Invisible Hand Over Fist


Christians are adept at co-opting and sanctifying worldly wisdom. A tradition extending back as far as Paul himself, when he reasoned with the Athenian’s using one of their own poets (Acts 17:28). In recent time, our efforts have been a bit less scholarly. Not surprisingly, the same trends are present within economics. In particular, I’m speaking of perhaps the most well-known allusions in the field of economics, Adam Smith’s Invisible Hand. Now, I’m afraid that some Christians have adapted the concept of the Invisible Hand to indiscriminately baptize any and all activities of the free market as effectively benevolent, but if we look closely at Smith’s intent and at the Biblical expectations for helping our neighbors there are not so subtle differences.

There are two places that Smith used the term “invisible hand,” including the most famous from The Wealth of Nations:

He generally, indeed, neither intends to promote the public interest, nor knows how much he is promoting it. By preferring the support of domestic to that of foreign industry, he intends only his own security; and by directing that industry in such a manner as its produce may be of the greatest value, he intends only his own gain, and he is in this, as in many other cases, led by an invisible hand to promote an end which was no part of his intention. Nor is it always the worse for the society that it was no part of it. By pursuing his own interest he frequently promotes that of the society more effectually than when he really intends to promote it.

Indeed God does work to the good of others, even through people’s selfishness and greed. But there is something else missing from many Christian’s interpretation of this concept. Look again at Smith’s words preceding the invisible hand reference. Are we not called to more than “intending our own security” and our “only our own gain?” In particular, consider Philippians 2:3 that calls us to do “nothing out of selfish ambition” and to “count others more significant than yourselves.”

Consider a parable that has likely happened a time or two in the past few years. Suppose that there was a natural disaster somewhere in the United States. An entrepreneur brings in a truckload of bottled water and sells them at an extraordinarily high price. He runs out of supply and drives home having made an outlandish profit. Simultaneously, a Christian organization is passing out free bottled water to any and all who come asking for it. They too run out and are sorry that they couldn’t have done more to help. Momentarily set aside questions about motives, and focus on the question of whether good was accomplished through the efforts of both of these parties. Now arguably, more good is accomplished by the Christians because they left their benefactors with more money to spend on other necessities, but even the entrepreneur delivered a product of very high value that benefited many people (even those who grumbled about price gouging). One group achieved good out of love and charity and another achieved good primarily out of self-interest, but both did achieve good.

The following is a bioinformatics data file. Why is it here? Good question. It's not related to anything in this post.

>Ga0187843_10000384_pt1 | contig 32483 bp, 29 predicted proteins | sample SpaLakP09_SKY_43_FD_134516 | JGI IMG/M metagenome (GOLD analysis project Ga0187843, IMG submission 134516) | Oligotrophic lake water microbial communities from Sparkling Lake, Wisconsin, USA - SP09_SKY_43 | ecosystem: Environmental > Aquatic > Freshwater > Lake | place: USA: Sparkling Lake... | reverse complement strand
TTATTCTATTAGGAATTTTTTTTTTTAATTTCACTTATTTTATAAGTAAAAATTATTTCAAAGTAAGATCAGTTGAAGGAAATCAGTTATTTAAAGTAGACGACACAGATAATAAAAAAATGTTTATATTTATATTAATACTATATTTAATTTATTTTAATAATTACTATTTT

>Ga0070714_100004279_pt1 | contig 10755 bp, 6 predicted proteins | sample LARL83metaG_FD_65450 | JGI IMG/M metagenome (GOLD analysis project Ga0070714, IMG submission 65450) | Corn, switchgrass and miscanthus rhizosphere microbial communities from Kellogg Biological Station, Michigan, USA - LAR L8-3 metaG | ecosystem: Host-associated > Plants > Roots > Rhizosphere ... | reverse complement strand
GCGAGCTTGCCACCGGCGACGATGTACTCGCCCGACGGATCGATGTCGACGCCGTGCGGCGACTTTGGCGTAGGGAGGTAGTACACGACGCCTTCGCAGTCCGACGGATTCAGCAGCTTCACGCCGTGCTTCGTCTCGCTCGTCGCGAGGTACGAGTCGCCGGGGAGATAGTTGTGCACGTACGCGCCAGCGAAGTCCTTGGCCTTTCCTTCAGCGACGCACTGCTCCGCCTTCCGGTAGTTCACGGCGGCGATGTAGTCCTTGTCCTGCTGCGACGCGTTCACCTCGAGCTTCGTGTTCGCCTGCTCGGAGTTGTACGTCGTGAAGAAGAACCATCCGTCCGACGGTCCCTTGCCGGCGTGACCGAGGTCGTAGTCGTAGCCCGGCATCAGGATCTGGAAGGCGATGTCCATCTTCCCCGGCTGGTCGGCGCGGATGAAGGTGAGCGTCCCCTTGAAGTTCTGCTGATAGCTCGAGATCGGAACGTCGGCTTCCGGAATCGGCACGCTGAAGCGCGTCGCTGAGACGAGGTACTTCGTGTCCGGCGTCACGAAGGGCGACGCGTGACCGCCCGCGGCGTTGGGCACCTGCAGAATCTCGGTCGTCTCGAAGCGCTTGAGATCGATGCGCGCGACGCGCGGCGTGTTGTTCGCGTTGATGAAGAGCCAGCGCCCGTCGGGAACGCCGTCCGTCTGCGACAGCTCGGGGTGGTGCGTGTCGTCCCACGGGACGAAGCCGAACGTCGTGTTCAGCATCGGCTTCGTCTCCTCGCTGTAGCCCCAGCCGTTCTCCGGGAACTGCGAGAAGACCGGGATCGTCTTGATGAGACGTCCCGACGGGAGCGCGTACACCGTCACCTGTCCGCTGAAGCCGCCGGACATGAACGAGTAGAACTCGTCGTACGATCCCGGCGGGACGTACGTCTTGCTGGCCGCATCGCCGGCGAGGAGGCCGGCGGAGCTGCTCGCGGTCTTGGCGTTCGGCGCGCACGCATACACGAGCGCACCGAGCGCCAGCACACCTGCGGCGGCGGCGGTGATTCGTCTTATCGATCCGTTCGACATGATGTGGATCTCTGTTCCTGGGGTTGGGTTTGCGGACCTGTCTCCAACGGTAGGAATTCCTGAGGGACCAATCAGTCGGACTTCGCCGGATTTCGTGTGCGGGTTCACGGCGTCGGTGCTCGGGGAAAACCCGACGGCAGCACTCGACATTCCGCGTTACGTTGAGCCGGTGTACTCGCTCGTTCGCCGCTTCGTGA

Within the Bible are numerous passages that tell us how God is able to make good where man doesn’t intend good, not the least of which is the story of Jesus’ death and resurrection itself. Although the persecutors thought that they were ridding the earth of their problem, they were actually staging it for Jesus to take full dominion. Looking back further, another great illustration comes from the life of Joseph, who was sold into slavery by his jealous brothers only to re-appear in their lives years later with an opportunity to bless them. The words of Joseph in Genesis 50:20 actually serves as the best parallel to Adam Smith’s Invisible Hand concept, when he said: “As for you, you meant evil against me, but God meant it for good.”

At times, we can underestimate how diversely God’s hand is working in the lives of humans. We want to reduce it down to cases where Christians are involved in acts selfless charitable giving. However, his hand is just as tangibly  present when a Christian charges a fair rate for his labor and thereby blesses his neighbor. And as Adam Smith shows us, his hand is at still at work even though it is invisible to the unbelieving hands that carry out his will.